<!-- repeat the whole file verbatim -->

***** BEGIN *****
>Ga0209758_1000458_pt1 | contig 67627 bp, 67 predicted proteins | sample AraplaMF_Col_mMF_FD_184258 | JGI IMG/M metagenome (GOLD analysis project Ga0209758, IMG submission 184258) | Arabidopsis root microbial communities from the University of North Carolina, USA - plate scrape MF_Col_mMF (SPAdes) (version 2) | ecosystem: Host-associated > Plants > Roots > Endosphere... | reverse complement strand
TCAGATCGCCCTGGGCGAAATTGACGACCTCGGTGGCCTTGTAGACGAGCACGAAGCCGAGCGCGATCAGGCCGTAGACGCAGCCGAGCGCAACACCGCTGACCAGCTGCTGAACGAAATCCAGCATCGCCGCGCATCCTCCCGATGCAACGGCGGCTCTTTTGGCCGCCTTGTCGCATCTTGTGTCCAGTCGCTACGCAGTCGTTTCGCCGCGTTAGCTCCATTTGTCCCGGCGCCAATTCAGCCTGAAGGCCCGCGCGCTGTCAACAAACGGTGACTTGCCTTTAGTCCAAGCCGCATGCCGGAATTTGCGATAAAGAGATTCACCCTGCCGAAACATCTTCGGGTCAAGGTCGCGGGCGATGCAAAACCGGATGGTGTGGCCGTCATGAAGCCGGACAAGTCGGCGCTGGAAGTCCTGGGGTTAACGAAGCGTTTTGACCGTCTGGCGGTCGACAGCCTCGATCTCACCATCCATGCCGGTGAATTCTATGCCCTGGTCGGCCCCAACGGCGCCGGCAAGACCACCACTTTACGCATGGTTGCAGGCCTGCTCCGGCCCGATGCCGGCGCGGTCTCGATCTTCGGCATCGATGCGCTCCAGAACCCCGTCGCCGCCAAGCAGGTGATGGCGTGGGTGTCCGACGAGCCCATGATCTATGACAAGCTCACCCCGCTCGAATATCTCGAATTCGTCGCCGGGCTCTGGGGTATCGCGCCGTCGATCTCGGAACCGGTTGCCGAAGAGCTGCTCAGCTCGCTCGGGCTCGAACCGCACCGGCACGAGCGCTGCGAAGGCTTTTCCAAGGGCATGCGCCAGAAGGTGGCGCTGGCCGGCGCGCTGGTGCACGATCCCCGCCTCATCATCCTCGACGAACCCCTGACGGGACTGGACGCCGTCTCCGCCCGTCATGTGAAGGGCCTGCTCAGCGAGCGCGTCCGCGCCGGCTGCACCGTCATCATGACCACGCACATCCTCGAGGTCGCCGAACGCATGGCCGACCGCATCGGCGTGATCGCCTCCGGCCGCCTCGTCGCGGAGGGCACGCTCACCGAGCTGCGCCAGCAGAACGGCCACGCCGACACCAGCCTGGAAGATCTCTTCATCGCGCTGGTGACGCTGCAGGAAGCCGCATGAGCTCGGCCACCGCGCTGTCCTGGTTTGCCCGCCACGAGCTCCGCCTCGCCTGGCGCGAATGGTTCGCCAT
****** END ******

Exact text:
>Ga0209758_1000458_pt1 | contig 67627 bp, 67 predicted proteins | sample AraplaMF_Col_mMF_FD_184258 | JGI IMG/M metagenome (GOLD analysis project Ga0209758, IMG submission 184258) | Arabidopsis root microbial communities from the University of North Carolina, USA - plate scrape MF_Col_mMF (SPAdes) (version 2) | ecosystem: Host-associated > Plants > Roots > Endosphere... | reverse complement strand
TCAGATCGCCCTGGGCGAAATTGACGACCTCGGTGGCCTTGTAGACGAGCACGAAGCCGAGCGCGATCAGGCCGTAGACGCAGCCGAGCGCAACACCGCTGACCAGCTGCTGAACGAAATCCAGCATCGCCGCGCATCCTCCCGATGCAACGGCGGCTCTTTTGGCCGCCTTGTCGCATCTTGTGTCCAGTCGCTACGCAGTCGTTTCGCCGCGTTAGCTCCATTTGTCCCGGCGCCAATTCAGCCTGAAGGCCCGCGCGCTGTCAACAAACGGTGACTTGCCTTTAGTCCAAGCCGCATGCCGGAATTTGCGATAAAGAGATTCACCCTGCCGAAACATCTTCGGGTCAAGGTCGCGGGCGATGCAAAACCGGATGGTGTGGCCGTCATGAAGCCGGACAAGTCGGCGCTGGAAGTCCTGGGGTTAACGAAGCGTTTTGACCGTCTGGCGGTCGACAGCCTCGATCTCACCATCCATGCCGGTGAATTCTATGCCCTGGTCGGCCCCAACGGCGCCGGCAAGACCACCACTTTACGCATGGTTGCAGGCCTGCTCCGGCCCGATGCCGGCGCGGTCTCGATCTTCGGCATCGATGCGCTCCAGAACCCCGTCGCCGCCAAGCAGGTGATGGCGTGGGTGTCCGACGAGCCCATGATCTATGACAAGCTCACCCCGCTCGAATATCTCGAATTCGTCGCCGGGCTCTGGGGTATCGCGCCGTCGATCTCGGAACCGGTTGCCGAAGAGCTGCTCAGCTCGCTCGGGCTCGAACCGCACCGGCACGAGCGCTGCGAAGGCTTTTCCAAGGGCATGCGCCAGAAGGTGGCGCTGGCCGGCGCGCTGGTGCACGATCCCCGCCTCATCATCCTCGACGAACCCCTGACGGGACTGGACGCCGTCTCCGCCCGTCATGTGAAGGGCCTGCTCAGCGAGCGCGTCCGCGCCGGCTGCACCGTCATCATGACCACGCACATCCTCGAGGTCGCCGAACGCATGGCCGACCGCATCGGCGTGATCGCCTCCGGCCGCCTCGTCGCGGAGGGCACGCTCACCGAGCTGCGCCAGCAGAACGGCCACGCCGACACCAGCCTGGAAGATCTCTTCATCGCGCTGGTGACGCTGCAGGAAGCCGCATGAGCTCGGCCACCGCGCTGTCCTGGTTTGCCCGCCACGAGCTCCGCCTCGCCTGGCGCGAATGGTTCGCCAT